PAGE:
New report urges hospitals to immunize workers for safety

August 23, 2004

In response to unacceptable immunization rates, the National Foundation for Infectious Diseases (NFID) recently issued a comprehensive report emphasizing the importance of the annual immunization of healthcare workers against influenza and urging healthcare institutions to support employee vaccination programs.

 

HEALTH-SYSTEM EDITION
PROFESSIONAL PRACTICE

New report urges hospitals to immunize workers for safety

This year, health institutions have received renewed admonitions to immunize their employees. The Centers for Disease Control & Prevention (CDC) has long recommended annual influenza vaccination for all healthcare workers. But data from the National Health Interview Survey indicate that only 36% of healthcare professionals are immunized each year.

In response to such unacceptable immunization rates, the National Foundation for Infectious Diseases (NFID) recently issued a comprehensive report emphasizing the importance of the annual immunization of healthcare workers against influenza and urging healthcare institutions to support employee vaccination programs.

According to William Schaffner, M.D., an NFID board member and professor and chair of the department of preventive medicine at Vanderbilt University School of Medicine in Nashville, in November 2003 the NFID convened an expert roundtable in Washington, D.C. Representatives from about 25 organizations met to agree upon a series of consensus statements, which formed the basis of the group's report. Called "A Call to Action," the report was issued in February 2004. It is available on the NFID Web site at: http://www.nfid.org. The initiative was made possible by an unrestricted educational grant to the NFID from Aventis Pasteur.

According to the panel, four keys to increasing influenza vaccination rates among healthcare workers are: making the vaccination convenient; removing cost barriers; educating healthcare professionals; and encouraging advocacy for this issue by top management at healthcare institutions. Pharmacists can significantly reduce barriers to immunization by promoting vaccination to other healthcare providers and executives, said Cynthia LaCivita, Pharm.D., director of clinical standards and quality for ASHP. She also pointed out that as of April 2004, pharmacists can administer the vaccine in 37 states.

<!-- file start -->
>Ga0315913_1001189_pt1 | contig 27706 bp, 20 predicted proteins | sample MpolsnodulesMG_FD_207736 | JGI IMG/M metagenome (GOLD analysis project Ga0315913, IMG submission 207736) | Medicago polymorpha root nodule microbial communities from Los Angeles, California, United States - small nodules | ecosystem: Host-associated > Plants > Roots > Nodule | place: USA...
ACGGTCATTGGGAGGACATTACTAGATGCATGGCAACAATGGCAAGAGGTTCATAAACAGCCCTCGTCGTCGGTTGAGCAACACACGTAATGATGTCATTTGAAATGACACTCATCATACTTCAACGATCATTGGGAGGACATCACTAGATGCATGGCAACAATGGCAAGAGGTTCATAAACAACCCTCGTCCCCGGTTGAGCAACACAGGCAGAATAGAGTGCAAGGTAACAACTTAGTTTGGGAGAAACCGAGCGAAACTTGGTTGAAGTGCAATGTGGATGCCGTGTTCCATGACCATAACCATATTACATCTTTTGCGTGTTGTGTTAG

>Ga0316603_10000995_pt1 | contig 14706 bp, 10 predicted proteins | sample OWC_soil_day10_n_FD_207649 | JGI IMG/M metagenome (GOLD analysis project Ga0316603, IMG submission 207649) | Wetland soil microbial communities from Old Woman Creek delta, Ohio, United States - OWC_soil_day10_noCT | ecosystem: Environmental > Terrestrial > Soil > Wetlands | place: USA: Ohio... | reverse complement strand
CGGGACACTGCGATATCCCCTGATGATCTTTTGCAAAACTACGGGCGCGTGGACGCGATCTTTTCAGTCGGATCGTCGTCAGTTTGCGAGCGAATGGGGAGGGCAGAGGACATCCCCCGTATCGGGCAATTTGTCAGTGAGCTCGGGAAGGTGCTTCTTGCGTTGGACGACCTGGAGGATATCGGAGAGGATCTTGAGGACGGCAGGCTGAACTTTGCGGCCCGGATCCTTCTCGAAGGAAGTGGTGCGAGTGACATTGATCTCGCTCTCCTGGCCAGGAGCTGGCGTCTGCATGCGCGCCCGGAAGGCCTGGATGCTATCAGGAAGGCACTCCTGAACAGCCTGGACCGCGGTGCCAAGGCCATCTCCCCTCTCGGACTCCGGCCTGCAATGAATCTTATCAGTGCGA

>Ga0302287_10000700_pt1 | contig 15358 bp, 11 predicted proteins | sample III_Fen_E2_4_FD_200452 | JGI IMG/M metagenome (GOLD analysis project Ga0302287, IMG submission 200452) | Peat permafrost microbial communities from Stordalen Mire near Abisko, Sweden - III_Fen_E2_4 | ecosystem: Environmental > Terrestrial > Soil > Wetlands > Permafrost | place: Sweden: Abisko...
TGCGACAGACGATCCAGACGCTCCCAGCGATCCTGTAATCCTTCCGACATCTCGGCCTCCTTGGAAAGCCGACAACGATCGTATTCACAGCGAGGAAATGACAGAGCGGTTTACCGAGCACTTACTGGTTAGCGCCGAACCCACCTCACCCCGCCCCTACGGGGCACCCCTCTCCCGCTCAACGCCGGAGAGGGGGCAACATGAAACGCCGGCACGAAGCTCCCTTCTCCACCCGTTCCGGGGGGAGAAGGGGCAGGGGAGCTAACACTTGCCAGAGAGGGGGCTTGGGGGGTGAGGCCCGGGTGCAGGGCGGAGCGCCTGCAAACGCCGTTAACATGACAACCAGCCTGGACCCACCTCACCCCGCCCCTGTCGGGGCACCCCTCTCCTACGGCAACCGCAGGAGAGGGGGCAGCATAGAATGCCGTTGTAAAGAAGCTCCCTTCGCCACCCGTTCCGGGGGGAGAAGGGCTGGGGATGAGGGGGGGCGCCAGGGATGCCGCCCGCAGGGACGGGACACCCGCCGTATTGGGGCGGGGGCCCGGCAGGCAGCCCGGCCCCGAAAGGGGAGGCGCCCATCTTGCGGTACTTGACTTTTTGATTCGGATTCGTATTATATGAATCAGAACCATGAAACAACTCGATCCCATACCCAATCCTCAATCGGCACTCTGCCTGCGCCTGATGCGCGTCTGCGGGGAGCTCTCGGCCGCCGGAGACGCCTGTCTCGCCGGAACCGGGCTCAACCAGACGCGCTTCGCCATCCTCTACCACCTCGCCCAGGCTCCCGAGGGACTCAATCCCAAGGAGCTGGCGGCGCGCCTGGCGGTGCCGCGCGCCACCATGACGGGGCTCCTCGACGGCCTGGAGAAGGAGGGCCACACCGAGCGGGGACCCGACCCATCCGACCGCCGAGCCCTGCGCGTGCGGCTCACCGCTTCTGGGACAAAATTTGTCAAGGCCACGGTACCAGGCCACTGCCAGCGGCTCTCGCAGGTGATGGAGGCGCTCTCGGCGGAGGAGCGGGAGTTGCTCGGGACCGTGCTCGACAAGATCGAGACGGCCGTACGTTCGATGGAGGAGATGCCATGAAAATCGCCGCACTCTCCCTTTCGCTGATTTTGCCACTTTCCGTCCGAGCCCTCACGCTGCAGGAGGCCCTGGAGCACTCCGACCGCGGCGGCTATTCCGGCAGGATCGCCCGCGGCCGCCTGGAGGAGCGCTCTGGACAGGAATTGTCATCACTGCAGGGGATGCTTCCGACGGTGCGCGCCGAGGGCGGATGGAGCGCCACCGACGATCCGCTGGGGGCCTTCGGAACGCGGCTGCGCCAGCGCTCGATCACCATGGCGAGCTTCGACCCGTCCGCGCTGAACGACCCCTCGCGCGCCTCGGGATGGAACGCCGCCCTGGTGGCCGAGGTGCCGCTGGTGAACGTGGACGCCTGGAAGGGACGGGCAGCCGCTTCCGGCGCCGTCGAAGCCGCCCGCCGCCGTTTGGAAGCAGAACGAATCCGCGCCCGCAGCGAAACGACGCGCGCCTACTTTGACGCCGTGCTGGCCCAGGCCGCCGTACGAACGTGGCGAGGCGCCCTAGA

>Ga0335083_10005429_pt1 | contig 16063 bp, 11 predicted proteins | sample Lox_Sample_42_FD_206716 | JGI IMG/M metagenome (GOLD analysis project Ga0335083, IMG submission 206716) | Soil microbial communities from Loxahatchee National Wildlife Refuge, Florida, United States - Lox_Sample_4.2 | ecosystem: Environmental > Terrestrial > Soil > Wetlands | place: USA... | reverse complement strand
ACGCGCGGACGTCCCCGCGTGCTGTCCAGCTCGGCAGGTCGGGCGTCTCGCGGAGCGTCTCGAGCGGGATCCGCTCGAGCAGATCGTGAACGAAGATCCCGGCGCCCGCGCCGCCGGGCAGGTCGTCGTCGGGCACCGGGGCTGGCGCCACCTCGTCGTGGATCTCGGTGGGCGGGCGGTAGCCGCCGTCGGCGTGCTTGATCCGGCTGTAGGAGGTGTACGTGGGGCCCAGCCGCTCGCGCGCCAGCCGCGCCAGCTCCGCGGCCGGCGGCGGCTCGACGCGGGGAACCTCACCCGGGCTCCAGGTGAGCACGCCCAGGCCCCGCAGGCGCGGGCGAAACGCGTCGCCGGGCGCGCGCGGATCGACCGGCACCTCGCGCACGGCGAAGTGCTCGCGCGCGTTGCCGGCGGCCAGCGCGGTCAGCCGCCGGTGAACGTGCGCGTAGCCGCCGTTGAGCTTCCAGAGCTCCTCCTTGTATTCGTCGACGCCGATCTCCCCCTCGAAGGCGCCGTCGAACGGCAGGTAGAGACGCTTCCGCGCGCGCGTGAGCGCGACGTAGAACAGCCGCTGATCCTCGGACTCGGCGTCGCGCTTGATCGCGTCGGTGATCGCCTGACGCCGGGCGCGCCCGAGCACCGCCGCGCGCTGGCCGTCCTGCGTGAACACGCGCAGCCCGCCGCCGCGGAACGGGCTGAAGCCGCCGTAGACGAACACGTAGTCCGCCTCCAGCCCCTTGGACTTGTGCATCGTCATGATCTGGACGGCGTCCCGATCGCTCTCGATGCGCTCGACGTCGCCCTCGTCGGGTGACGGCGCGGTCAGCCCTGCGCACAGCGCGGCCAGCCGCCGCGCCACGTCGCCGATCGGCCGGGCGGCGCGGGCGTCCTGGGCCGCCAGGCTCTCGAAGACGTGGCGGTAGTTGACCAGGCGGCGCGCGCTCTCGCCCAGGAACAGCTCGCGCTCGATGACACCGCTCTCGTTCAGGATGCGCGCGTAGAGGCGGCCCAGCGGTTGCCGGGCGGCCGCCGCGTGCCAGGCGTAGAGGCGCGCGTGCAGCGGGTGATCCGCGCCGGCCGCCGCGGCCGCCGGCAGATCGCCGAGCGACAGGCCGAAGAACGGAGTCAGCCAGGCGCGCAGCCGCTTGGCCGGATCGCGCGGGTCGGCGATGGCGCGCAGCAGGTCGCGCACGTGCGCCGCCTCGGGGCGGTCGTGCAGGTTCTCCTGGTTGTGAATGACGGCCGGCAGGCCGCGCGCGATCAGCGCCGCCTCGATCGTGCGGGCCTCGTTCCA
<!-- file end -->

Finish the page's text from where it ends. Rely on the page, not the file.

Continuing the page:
Schaffner said that pharmacists could ensure that an ample supply of vaccine is available in the right place at the right time. To make immunization convenient for healthcare workers, the influenza vaccine must be brought directly to the workplace, LaCivita said.

Offering the influenza vaccine to healthcare professionals at modified or no cost can increase participation in immunization programs, said LaCivita. Vaccination of healthcare workers protects patients from infection, so the authors of the report urged healthcare facilities to view influenza vaccination as "an infection control and patient safety measure that is the ultimate fiscal responsibility of the institution."

LaCivita emphasized that pharmacists are in a position to educate fellow health professionals about the importance of immunization against influenza. Workers may believe that because they are young, and do not have many of the comorbidities that older people do, they need not be vaccinated, she explained. The immunization of healthcare professionals is a different concept, however, observed Schaffner. It is a concept of patient safety.

In addition, LaCivita pointed out, many healthcare workers come to work even when they are ill, because they are so dedicated to their profession. Infected persons can shed the virus for 24 to 48 hours prior to becoming ill—and for several days thereafter, she cautioned.

Schaffner said that many healthcare professionals believe in myths about the influenza vaccine held by the general public, the most prominent being, "You will get the flu from the flu vaccine." Unfortunately, not enough health professionals have overcome these myths to get vaccinated themselves, he said.

Many persons, healthcare workers included, believe that they do not need to be vaccinated because the flu vaccine is imperfect, Schaffner said. He emphasized that the flu vaccine is always at least partially effective, and an ample supply is expected to be available this year.

Meanwhile, the CDC has announced that, for the first time, it plans to stockpile four million doses of vaccine for children. In addition, the agency recently began to promote its new recommendations that all children between the ages of six and 23 months receive the influenza vaccine.

Chiron and Aventis plan to make available a combined 100 million doses of influenza vaccine, approximately 17 million doses more than were distributed last year. MedImmune has announced that it will market its FluMist inhaled influenza vaccine to physicians and pharmacists (not the general public), and will slash the vaccine's price in half. It will produce only about one million doses this year.

"We cannot wait for a 'perfect' vaccine. As healthcare professionals, we have an obligation to do our best by our patients today," Schaffner concluded. "And we cannot do it without the pharmacist."

Charlotte LoBuono

 



Charlotte LoBuono. New report urges hospitals to immunize workers for safety.

Drug Topics

Aug. 23, 2004;148:HSE15.